Background: Antibodies targeting blood stage antigens are important in protection against malaria, but the principle targets remain unclear. Erythrocyte-binding antigens (EBAs) are important erythrocyte invasion ligands used by merozoites and may be targets of protective immunity, but there are limited data examining their potential importance.
Methods: We examined antibodies among 206 Papua New Guinean children who were treated with antimalarials at enrollment and observed prospectively for 6 months for reinfection and malaria. Immunoglobulin (Ig) G, IgG subclasses, and IgM to different regions of EBA175, EBA140, and EBA181 expressed as recombinant proteins were assessed in comparison with several other merozoite antigens.
Results: High levels of IgG to each of the EBAs were strongly associated with protection from symptomatic malaria and high density parasitemia, but not with risk of reinfection per se. The predominant IgG subclasses were either IgG1 or IgG3, depending on the antigen. The predominance of IgG1 versus IgG3 reflected structural features of specific regions of the proteins. IgG3 was most strongly associated with protection, even for those antigens that had an IgG1 predominant response.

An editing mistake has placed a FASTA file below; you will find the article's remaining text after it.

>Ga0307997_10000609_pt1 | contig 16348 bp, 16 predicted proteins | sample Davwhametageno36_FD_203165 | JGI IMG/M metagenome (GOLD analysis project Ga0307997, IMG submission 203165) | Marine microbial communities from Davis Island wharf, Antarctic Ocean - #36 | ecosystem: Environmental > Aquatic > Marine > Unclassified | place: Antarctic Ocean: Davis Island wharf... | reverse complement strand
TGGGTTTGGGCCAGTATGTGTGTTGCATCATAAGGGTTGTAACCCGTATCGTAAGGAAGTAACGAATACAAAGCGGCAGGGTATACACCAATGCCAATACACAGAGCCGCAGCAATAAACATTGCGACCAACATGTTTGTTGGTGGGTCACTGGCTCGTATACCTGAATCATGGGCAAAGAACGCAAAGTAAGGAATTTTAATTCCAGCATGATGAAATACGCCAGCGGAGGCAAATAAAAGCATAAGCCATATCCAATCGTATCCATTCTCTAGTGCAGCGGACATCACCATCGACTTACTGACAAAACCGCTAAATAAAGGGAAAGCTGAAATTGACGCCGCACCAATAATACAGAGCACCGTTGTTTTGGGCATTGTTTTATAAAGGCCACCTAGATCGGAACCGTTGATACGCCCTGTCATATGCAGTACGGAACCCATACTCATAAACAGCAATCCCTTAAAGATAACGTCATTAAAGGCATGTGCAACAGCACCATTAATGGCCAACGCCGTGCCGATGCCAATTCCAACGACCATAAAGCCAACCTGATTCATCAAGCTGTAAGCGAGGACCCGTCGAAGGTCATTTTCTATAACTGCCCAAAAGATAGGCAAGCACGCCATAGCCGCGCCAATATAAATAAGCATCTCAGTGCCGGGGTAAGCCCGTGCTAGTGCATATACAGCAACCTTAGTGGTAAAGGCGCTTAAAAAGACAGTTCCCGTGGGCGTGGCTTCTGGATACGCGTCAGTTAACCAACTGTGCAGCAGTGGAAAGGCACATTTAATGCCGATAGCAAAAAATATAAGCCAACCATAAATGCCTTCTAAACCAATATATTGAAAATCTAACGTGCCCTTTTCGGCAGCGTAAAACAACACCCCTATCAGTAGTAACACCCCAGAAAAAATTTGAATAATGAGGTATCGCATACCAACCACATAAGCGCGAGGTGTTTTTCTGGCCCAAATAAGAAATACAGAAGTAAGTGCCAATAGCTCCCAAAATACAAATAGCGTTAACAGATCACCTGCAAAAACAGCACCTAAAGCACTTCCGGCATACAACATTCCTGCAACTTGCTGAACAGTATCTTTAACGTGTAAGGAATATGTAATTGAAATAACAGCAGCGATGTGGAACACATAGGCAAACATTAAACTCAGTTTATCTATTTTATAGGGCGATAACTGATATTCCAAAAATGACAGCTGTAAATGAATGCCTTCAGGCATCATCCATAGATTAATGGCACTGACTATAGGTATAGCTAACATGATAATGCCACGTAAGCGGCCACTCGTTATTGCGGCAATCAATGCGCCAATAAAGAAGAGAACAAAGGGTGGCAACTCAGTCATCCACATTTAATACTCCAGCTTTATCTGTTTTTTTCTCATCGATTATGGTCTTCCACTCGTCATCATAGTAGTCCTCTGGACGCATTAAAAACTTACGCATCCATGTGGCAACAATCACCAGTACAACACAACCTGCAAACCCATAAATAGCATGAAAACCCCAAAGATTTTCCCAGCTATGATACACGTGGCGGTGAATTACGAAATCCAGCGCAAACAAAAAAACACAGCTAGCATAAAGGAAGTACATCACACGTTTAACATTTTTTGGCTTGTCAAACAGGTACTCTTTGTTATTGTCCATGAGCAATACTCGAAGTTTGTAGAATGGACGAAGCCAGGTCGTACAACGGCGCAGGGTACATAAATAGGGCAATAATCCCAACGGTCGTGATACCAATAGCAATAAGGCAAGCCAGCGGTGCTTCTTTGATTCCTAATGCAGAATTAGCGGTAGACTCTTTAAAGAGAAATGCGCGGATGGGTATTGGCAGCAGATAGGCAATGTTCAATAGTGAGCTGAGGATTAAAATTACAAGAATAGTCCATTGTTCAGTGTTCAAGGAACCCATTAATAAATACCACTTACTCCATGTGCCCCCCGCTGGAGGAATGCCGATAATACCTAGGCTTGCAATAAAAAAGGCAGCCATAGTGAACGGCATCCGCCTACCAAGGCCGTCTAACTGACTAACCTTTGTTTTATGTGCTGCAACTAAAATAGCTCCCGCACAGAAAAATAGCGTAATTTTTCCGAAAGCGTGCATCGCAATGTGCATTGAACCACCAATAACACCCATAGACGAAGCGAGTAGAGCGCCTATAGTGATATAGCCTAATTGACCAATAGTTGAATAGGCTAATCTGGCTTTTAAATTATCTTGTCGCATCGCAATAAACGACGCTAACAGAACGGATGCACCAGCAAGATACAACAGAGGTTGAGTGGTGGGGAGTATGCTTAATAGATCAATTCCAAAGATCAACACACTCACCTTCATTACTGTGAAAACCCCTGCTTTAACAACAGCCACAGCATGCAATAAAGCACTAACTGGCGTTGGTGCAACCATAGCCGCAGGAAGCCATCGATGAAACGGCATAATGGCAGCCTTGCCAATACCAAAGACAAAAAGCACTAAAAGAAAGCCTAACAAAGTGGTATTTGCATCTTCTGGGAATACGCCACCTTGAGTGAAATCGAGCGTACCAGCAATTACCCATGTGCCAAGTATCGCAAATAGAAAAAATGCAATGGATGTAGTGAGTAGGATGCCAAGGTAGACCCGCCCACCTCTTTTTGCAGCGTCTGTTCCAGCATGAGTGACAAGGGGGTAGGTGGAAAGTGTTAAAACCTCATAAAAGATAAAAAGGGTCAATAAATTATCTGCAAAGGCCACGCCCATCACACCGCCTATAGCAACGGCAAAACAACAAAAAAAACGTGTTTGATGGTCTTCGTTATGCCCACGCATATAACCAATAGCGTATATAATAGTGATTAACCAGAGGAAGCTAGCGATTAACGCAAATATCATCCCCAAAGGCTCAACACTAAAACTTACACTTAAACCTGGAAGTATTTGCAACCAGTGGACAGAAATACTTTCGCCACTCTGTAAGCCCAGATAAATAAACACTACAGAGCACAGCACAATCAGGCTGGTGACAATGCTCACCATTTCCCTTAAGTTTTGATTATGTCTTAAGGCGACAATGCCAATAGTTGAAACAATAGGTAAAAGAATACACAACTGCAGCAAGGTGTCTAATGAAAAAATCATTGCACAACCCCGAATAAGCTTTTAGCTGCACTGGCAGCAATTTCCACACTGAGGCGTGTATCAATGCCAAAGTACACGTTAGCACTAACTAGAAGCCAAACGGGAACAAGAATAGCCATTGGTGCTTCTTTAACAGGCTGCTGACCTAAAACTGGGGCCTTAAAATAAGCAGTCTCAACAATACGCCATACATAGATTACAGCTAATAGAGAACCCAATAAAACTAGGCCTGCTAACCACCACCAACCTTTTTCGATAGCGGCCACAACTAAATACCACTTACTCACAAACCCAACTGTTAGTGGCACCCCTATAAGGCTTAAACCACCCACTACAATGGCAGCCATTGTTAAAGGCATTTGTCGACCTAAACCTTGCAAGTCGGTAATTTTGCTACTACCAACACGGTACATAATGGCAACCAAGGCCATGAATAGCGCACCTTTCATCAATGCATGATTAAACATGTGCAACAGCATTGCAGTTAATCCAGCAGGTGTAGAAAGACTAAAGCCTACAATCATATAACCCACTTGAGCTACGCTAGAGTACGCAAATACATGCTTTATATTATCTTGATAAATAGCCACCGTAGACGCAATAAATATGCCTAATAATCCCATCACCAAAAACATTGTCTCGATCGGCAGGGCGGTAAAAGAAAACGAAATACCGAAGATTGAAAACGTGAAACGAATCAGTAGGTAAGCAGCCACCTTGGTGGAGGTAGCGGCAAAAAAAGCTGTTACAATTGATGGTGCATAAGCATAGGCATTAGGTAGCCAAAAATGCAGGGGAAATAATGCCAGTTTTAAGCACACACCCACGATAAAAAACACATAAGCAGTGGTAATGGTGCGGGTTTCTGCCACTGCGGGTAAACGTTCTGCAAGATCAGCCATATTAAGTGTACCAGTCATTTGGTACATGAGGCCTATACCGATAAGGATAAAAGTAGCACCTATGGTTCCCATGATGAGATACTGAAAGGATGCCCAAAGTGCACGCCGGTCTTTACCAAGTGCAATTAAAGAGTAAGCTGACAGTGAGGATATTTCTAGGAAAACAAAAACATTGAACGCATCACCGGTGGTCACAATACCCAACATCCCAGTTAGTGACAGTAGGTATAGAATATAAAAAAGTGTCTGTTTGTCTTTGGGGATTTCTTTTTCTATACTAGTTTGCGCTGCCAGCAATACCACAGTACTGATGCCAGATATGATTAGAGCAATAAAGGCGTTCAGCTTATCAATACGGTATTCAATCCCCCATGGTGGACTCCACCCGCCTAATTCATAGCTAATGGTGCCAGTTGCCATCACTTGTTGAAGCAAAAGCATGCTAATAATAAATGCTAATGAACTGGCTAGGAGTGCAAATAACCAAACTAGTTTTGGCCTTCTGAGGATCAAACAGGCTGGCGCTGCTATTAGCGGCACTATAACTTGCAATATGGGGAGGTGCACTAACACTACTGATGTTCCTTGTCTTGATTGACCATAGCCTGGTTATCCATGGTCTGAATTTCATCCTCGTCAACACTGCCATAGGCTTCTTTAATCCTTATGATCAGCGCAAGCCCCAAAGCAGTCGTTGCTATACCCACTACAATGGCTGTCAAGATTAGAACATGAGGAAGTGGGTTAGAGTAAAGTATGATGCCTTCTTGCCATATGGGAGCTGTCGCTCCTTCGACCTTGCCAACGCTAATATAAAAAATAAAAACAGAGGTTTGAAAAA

Conclusions: The EBAs appear important targets of acquired protective immunity. These findings support their further development as vaccine candidates.